By default each curve starts at 0% on the left and goes to 100% on the right. On the right side of the curve, change the value to 0%. Now slide back up to the x and y tween drop downs and select the custom tween you wan to apply to each property. I chose “1-custom” for x and “2-custom” for y. Now slide back down and lets get to work.

If you test out the animation now, nothing will happen, not even the diagonal movement we had before.

Custom Curves:
On each custom curve place four keyframes. Now with the individual keyframes selected, slide the values of each tween until you get the desired placement of the ball on each axis. Now we can mess with the curves to effect the dynamics of how the ball bounces from one side to the next. We can even create nice arc effects to really pull off a convincing animation.

We only need to do this for the x, y and z properties. The other properties like scale, color and filters allow you to apply curves directly in their tween rows. The three “statual” properties do not allow any curves to be applied directly, all you can do is apply an existing tween from the tweens section of the Motion Editor. If you try to keyframe your x and y properties on the timeline and apply a tween, you will notice the tween is applied across all frames and you will not get the desired result. The movement will work, but the easing will not.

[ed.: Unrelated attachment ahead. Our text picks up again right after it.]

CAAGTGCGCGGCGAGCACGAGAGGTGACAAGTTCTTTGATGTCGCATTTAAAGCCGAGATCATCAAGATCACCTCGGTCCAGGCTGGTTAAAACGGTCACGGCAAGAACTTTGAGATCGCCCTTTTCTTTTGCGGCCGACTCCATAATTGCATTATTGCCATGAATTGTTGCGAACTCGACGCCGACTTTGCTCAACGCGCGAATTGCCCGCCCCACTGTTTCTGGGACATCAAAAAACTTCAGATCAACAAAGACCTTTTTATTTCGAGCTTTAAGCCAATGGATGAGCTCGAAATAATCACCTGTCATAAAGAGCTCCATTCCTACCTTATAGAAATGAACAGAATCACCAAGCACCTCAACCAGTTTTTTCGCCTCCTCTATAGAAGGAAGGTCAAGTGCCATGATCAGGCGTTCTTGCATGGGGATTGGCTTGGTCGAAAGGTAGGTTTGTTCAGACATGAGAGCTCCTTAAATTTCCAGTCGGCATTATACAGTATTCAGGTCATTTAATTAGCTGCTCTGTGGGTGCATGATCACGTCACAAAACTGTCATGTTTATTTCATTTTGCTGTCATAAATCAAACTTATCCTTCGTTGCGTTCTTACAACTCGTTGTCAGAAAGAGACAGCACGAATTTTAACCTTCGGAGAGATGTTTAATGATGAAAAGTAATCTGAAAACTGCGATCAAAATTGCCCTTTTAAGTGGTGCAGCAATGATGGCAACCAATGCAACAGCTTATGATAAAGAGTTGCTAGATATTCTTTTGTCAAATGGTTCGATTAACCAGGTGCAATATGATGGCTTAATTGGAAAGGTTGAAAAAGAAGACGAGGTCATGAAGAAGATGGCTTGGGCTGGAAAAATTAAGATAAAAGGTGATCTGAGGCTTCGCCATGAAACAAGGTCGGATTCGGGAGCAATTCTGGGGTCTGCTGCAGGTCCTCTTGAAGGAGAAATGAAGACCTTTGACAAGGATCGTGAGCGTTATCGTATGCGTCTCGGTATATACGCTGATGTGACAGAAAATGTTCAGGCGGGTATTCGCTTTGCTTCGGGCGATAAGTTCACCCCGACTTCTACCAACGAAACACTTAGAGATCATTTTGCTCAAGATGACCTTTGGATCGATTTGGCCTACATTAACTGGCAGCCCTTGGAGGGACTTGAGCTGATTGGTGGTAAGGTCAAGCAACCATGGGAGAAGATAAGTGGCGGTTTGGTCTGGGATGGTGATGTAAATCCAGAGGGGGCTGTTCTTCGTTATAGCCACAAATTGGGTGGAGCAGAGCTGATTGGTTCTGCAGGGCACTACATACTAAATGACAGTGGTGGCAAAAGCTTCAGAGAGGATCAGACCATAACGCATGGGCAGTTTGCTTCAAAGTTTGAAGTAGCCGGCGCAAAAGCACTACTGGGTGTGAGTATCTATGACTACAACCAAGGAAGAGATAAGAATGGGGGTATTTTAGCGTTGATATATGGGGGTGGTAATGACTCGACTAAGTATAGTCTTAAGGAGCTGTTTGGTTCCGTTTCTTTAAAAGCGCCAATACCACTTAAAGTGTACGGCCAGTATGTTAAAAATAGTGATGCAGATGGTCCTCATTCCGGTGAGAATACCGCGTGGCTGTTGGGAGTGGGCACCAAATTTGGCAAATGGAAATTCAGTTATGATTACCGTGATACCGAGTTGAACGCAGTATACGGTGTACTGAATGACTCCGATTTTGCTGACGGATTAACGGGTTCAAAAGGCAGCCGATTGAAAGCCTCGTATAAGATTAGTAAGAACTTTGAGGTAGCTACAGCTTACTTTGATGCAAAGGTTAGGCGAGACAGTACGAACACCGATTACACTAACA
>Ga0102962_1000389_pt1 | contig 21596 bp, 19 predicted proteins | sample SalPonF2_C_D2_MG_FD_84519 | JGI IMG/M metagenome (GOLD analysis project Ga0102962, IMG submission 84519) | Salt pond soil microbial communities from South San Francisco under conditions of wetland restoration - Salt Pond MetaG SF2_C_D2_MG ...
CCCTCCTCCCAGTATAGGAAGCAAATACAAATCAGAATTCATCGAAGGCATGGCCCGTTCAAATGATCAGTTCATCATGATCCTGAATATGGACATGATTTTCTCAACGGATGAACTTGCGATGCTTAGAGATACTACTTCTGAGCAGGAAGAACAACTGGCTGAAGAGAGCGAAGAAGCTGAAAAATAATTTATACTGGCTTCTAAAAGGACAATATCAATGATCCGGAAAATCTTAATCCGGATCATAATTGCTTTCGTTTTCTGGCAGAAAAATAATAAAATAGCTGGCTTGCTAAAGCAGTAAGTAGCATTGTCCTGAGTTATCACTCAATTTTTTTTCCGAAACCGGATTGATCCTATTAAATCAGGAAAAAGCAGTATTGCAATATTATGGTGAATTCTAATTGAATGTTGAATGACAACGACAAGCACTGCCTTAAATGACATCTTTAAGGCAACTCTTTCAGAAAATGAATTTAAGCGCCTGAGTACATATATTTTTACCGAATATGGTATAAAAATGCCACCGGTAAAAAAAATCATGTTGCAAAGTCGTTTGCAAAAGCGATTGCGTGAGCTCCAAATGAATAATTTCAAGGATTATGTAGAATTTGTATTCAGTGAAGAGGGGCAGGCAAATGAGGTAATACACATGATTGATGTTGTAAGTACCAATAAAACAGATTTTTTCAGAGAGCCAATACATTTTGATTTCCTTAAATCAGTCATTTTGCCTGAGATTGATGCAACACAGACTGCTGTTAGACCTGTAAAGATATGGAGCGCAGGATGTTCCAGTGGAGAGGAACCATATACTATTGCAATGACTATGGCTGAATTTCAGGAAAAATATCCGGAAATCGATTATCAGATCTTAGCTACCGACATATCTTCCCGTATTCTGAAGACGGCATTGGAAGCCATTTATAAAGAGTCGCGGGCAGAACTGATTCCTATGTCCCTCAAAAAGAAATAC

I finished off the animation with some blur and a shadow animation. I just copied the ball tween, added an advanced color setting, broadened the x and y extremes and tweaked the blur.

Tip:
Though you cannot save tween curves, (they do this in photoshop, so hopefully on next release) you can copy curves from one object’s Motion Editor to another. Once you have an animation in the can, you can save it as a motion preset. This is really powerful, it even saves the blank keyframe I place at the end of my tweans for tidiness.

Other Pros to the Motion Editor:
You can stretch or condense the animation by dragging the last frame and all the keyframes adjust proportionally. You also can change instance properties like the instance type MovieClip to Graphic, instance name and loop properties once then it applies across the whole tween.